November 18, author Dinaw Mengestu spoke before a sizable crowd at Kleinhans music hall. Mengestu speaks as part of Just Buffalo’s Babel series. Mengustu’s first novel, 2007’s The Beautiful Things That Heaven Bears, was the subject of The Big Rea, a program that calls on a community to share in the reading of a book together in conjunction with film screenings, book discussions, writing workshops, and other events.
Based in Mengestu’s own life experiences, The Beautiful Things is the story of an Ethiopian refugee who finds himself running a grocery store in a poor section of African-American Washington D.C.
Just Buffalo Literary’s announcement of the event states “With Erie County receiving over one third of the total refugee flow into the state, the novel is an appropriate choice for Buffalo readers.”
The book addresses the struggles faced by the protagonist Sepha Stephanos, focusing on isolation and identity of an immigrant in a new and different setting.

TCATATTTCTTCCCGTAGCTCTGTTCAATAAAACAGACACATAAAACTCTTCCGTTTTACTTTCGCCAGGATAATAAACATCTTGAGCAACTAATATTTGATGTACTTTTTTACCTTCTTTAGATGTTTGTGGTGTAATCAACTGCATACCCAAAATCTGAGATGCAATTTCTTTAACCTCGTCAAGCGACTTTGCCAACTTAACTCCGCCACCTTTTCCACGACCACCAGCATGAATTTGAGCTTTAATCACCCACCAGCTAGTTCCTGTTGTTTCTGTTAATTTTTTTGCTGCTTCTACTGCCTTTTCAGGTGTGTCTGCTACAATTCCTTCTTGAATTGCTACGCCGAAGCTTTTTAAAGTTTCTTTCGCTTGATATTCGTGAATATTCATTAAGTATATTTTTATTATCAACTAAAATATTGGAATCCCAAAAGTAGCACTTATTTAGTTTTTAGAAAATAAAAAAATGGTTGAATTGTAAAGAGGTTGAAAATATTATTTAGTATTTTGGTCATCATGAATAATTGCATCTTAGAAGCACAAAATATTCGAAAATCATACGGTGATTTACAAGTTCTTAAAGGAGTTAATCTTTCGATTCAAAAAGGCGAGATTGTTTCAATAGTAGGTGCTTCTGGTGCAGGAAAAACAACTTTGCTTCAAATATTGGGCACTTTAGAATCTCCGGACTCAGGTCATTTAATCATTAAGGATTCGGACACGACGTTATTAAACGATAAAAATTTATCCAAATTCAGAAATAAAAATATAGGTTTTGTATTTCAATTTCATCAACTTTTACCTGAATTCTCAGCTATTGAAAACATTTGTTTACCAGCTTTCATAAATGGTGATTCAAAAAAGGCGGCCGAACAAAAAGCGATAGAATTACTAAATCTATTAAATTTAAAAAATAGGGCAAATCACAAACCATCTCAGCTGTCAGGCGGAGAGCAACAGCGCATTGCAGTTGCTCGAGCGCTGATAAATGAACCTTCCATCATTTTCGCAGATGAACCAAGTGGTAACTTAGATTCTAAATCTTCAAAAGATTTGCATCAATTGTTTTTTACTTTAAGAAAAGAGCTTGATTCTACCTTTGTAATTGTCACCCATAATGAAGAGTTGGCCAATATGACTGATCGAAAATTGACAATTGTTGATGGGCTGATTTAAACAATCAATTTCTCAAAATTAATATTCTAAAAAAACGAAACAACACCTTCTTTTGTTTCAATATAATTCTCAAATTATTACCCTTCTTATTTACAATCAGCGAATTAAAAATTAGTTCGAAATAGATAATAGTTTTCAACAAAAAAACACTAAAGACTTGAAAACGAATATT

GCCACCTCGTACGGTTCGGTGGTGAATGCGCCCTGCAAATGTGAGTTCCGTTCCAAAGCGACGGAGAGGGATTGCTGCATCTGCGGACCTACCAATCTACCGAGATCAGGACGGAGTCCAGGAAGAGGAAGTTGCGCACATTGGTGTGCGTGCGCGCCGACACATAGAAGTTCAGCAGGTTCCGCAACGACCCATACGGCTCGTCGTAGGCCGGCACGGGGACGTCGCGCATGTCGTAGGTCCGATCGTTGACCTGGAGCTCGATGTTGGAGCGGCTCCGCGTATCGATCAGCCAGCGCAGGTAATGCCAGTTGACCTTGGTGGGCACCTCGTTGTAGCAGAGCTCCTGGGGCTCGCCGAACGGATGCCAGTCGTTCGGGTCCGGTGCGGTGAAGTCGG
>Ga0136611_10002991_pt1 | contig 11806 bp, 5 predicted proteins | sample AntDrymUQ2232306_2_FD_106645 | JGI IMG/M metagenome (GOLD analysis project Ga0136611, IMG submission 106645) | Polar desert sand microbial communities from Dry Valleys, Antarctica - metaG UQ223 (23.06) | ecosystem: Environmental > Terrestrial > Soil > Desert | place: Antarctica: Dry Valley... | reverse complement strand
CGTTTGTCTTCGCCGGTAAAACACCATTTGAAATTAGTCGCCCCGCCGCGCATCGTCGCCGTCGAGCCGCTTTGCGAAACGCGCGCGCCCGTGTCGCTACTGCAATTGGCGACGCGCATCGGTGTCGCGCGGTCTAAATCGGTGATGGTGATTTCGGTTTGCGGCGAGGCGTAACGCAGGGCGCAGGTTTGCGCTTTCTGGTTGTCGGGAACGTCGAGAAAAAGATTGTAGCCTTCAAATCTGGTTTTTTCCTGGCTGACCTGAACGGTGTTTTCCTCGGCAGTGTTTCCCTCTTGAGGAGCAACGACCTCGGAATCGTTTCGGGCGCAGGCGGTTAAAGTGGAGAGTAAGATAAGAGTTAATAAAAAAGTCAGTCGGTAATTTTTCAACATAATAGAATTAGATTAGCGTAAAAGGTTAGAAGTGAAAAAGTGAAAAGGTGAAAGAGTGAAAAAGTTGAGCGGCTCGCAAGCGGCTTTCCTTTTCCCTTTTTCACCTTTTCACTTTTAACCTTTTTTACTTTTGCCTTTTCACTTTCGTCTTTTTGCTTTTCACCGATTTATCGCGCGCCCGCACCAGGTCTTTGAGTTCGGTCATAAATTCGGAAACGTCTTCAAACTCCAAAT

Mengestu recounts the impetus of the novel. “I was walking along 18th street one evening…and i saw just out of the corner of my eye, an Ethiopian man, standing behind the counter of a grocery store and the store was almost entirely empty. There was a bright fluorescent light hanging of course somewhere over him. And I heard right away this voice.I went home that evening and began writing what would become my first novel.”
Mengestu describes how the failings of his first attempt at a book, which he refers to throughout his lecture as “the Flood Novel” were realized when he strayed away from vagaries of trying to write broadly and started to hone in on the specifics, filling his book with the names of places and family members who were close to him.
Mengestu closed his lecture imparting the following message about community:
“Why else are we here if not to acknowledge the hard fact that communities don’t exist by mere proximity. They are forged. They are built daily, hour by hour in opposition to the facts of our competing backgrounds, our beliefs. And why are we here if not that we believe that doing so involves more than listening to and tolerating each other. It means taking leaps of the imagination. The type of leap that happens every time we read a novel, or a poem and find that you are also there in Kampala, in Addis Ababa, in the Midwest, or maybe even here on the streets of Buffalo walking hand in hand with a man from Ethiopia who if you look at close enough and at long enough hopefully bears a striking resemblance to yourself.”